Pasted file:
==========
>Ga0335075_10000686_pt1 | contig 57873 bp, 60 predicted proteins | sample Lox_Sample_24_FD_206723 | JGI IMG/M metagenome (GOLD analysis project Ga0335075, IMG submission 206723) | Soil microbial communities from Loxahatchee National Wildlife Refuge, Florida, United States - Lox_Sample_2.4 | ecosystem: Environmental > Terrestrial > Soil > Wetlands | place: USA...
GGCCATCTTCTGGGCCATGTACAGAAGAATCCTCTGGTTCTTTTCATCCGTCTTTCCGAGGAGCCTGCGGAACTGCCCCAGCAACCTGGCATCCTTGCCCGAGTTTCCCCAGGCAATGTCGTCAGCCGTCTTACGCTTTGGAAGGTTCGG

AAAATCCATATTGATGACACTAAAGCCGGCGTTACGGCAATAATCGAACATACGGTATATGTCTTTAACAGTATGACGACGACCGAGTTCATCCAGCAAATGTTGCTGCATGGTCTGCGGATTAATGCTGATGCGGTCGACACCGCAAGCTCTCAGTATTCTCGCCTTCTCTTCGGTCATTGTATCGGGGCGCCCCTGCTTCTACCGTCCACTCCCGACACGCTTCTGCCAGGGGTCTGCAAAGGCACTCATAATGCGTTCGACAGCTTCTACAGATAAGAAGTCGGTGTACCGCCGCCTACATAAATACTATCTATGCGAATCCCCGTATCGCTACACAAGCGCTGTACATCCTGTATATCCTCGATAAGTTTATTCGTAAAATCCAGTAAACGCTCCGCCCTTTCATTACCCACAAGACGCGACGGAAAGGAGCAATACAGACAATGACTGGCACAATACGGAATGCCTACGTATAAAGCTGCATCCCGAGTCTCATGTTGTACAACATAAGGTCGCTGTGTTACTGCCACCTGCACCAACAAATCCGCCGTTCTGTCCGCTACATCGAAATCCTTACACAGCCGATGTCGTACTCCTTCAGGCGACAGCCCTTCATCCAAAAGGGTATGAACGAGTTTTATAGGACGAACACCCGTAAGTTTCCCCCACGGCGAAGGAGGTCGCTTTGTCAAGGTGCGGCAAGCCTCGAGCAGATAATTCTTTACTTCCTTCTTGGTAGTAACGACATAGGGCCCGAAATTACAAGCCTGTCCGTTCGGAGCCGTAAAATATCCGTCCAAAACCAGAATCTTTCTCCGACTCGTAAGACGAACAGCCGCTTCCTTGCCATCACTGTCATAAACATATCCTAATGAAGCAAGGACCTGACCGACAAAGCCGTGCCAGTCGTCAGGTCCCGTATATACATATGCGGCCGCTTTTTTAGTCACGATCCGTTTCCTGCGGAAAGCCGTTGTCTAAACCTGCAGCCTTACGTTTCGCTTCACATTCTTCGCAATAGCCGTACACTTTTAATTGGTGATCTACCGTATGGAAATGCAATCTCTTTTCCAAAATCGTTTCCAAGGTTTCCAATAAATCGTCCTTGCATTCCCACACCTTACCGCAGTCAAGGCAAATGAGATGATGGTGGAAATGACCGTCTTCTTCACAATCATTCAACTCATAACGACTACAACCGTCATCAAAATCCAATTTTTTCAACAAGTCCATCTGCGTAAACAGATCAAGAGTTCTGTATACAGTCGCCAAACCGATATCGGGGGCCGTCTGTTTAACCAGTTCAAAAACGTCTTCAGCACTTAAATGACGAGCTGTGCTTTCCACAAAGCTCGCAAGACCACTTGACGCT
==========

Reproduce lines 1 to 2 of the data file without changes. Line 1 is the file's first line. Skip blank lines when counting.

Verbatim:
>Ga0335075_10000686_pt1 | contig 57873 bp, 60 predicted proteins | sample Lox_Sample_24_FD_206723 | JGI IMG/M metagenome (GOLD analysis project Ga0335075, IMG submission 206723) | Soil microbial communities from Loxahatchee National Wildlife Refuge, Florida, United States - Lox_Sample_2.4 | ecosystem: Environmental > Terrestrial > Soil > Wetlands | place: USA...
GGCCATCTTCTGGGCCATGTACAGAAGAATCCTCTGGTTCTTTTCATCCGTCTTTCCGAGGAGCCTGCGGAACTGCCCCAGCAACCTGGCATCCTTGCCCGAGTTTCCCCAGGCAATGTCGTCAGCCGTCTTACGCTTTGGAAGGTTCGG